Globe: Were you improv-ing a lot?
Poehler: Not too much. The script was in really good shape. It was fun to have the option to do it, but I don’t think many things we improvised made it into the film.
Globe: The filmmakers have said that everybody has a “default temperament.” What’s yours?
Kaling: I’m somewhere between joy and fear. I have a great life and I think I’m very content but, you know, I’m always a little anxious. I think that’s what ambitious people are often like.
Poehler: I’m gonna say the feelings change every minute, and right now I’m like, mmm, 50 percent joyful, 40 percent sadness, and 10 percent mildly suspicious.
Globe: Have you read each other’s books? Any surprises?
Poehler: Yes. I was surprised that Mindy wrote about how we slept together, because I thought that was between us.
Kaling: I wasn’t [surprised], because it rocked my life.
Globe: Amy, could you please react to reports that Mindy will be getting $7.5 million to write a book with B.J. Novak about their ‘fromance’? Does it give you any ideas for your next book?
Poehler: [Feigning indignation] I will not react; that’s no one’s business but hers. That question was so Boston, by the way: “Can you please react. . .” [laughter]. I love Mindy’s first book, I can’t wait to read her second. And I know this is going to be hard for you, Mindy, because you’re also doing a TV show, but I think you should put out a book a month.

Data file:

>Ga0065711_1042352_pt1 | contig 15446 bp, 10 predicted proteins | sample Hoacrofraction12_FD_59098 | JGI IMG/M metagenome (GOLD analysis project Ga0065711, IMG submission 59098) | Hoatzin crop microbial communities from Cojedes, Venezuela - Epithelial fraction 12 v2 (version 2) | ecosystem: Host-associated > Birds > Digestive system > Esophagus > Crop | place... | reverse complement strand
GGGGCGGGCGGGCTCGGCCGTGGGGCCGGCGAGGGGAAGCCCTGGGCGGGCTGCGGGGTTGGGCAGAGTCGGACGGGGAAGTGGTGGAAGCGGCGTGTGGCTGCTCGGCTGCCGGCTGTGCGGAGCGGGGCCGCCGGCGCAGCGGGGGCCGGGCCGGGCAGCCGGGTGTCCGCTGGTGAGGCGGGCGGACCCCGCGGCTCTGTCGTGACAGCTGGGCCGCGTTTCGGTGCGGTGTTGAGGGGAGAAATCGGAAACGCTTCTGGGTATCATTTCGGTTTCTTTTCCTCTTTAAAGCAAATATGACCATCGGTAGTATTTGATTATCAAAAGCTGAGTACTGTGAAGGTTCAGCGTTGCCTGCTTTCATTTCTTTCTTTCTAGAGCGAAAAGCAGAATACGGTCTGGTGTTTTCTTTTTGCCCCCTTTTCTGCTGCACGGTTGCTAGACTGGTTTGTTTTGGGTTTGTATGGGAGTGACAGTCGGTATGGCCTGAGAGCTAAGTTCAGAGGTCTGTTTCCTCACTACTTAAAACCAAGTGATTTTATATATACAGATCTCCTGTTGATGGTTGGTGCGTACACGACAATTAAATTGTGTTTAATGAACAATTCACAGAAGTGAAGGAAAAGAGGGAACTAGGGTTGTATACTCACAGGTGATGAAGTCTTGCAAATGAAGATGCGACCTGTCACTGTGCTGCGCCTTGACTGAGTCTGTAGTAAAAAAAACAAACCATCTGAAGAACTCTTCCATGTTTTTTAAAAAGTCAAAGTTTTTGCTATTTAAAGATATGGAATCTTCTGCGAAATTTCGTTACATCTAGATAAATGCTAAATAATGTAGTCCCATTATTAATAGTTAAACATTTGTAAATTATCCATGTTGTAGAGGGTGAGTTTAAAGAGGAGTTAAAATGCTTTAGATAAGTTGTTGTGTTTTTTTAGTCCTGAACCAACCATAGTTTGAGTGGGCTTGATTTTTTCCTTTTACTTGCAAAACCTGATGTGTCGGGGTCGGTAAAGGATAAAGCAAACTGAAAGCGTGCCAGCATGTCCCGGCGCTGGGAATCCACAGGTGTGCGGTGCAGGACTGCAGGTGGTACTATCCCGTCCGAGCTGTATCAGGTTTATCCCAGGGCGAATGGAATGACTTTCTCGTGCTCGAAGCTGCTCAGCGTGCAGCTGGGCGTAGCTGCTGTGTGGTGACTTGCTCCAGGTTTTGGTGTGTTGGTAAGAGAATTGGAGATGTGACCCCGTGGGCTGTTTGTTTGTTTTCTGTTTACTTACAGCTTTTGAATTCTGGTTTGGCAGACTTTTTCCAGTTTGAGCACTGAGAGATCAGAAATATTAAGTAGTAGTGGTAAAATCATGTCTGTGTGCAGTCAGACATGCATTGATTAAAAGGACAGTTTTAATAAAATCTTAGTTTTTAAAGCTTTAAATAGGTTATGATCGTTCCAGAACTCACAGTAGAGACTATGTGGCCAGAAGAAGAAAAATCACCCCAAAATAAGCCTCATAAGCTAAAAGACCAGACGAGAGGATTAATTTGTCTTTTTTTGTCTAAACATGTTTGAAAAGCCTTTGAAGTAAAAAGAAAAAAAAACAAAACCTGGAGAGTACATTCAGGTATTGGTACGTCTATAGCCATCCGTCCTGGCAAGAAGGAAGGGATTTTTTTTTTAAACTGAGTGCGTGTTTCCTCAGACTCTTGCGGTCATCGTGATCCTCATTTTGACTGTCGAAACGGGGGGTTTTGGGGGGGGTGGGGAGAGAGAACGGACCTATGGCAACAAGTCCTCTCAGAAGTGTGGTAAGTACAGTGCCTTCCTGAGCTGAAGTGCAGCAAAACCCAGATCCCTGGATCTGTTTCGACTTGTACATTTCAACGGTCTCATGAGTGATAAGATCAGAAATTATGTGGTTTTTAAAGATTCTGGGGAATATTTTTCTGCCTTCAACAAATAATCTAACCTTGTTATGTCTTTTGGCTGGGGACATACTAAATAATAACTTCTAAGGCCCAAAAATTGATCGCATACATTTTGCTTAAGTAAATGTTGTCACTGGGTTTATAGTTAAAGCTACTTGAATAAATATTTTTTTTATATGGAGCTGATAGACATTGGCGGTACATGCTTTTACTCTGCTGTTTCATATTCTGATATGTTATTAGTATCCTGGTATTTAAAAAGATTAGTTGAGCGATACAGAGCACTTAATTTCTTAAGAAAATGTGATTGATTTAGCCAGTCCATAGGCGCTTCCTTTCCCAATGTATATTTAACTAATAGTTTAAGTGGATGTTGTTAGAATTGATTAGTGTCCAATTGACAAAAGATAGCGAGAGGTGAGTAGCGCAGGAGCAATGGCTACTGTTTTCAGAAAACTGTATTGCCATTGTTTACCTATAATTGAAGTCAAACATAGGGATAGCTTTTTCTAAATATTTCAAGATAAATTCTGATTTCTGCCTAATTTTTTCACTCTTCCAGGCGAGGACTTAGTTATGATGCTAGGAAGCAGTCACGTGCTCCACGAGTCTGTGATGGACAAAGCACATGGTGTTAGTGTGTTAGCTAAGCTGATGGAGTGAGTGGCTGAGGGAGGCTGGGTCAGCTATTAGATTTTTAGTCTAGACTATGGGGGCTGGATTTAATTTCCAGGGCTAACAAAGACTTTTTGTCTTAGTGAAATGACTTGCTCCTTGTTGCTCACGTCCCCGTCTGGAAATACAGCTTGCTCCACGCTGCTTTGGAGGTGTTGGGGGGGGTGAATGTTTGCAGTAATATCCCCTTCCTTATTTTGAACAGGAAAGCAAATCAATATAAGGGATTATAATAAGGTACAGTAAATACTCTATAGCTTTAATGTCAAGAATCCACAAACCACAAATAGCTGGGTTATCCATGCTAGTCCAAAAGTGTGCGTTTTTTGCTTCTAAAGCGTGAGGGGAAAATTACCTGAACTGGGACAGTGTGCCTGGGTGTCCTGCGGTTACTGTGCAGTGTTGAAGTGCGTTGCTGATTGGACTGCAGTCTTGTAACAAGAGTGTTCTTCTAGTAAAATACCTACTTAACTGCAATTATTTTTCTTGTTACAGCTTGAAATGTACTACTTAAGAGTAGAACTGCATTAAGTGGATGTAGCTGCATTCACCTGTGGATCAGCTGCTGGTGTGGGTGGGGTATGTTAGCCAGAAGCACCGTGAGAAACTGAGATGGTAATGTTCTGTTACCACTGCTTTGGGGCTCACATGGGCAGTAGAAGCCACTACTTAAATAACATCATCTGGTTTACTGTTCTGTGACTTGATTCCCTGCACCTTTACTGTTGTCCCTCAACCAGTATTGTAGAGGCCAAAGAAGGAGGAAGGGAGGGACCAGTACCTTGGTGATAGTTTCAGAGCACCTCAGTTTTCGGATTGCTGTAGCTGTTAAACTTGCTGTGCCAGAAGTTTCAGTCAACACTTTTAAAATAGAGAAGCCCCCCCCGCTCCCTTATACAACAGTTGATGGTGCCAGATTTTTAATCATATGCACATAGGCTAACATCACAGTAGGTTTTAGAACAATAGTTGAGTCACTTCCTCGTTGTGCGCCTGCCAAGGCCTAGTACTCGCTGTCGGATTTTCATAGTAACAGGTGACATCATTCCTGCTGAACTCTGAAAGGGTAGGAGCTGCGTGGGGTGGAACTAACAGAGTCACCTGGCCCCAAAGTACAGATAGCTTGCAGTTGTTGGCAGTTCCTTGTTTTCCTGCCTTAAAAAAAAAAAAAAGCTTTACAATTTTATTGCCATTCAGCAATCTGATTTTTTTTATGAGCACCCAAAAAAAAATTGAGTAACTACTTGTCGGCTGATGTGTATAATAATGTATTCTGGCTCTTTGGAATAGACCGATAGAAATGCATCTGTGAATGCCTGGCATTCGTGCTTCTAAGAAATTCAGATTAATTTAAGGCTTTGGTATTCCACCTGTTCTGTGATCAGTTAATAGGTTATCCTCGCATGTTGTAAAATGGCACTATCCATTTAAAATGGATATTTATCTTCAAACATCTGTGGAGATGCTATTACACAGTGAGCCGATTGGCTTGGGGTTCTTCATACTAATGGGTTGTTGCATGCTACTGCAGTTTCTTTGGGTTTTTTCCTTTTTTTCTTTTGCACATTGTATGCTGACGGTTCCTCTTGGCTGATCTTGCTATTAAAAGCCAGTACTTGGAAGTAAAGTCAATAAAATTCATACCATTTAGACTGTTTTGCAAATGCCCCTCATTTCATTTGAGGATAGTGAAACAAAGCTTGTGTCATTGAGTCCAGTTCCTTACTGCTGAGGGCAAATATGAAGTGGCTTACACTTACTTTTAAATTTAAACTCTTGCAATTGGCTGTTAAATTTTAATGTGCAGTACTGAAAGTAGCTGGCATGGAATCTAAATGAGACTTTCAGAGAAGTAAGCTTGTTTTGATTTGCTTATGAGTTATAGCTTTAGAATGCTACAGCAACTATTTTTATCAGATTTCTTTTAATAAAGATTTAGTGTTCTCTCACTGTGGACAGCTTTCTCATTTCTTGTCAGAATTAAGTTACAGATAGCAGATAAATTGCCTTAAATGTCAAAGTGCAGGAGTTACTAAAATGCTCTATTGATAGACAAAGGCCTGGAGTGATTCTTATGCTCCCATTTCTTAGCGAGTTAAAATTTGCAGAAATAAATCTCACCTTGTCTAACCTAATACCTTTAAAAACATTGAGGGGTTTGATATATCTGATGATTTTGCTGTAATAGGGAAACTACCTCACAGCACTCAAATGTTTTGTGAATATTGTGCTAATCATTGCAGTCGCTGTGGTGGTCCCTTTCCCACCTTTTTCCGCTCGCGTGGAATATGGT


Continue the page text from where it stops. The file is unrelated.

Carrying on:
Kaling: I think I will. You know the way that E.L. James did fanfic that turned into a book? Maybe I could do that. I have ideas; I could write something on my iPhone.
Globe: Mindy, years ago you speculated on an all-female “Ghostbusters” in which you’d be joined by Emily Blunt, Taraji P. Henson, and Natalie Portman. What was your reaction to the news that Paul Feig is making the movie with Melissa McCarthy, Kristen Wiig, Leslie Jones, and Kate McKinnon?
Kaling: I think it’s exciting. The cast is so uniformly funny and Paul Feig is great; I loved what he did with “Bridesmaids.” I think it’s going to be hilarious.
Globe: What franchise reboot would you like to see happen next?
Poehler: We’re going to do a live-action “Inside Out” on Broadway, on ice. We’re going to ice down Broadway. Get ready, Boston.
Interview was edited and condensed. Janice Page can be reached at email@example.com.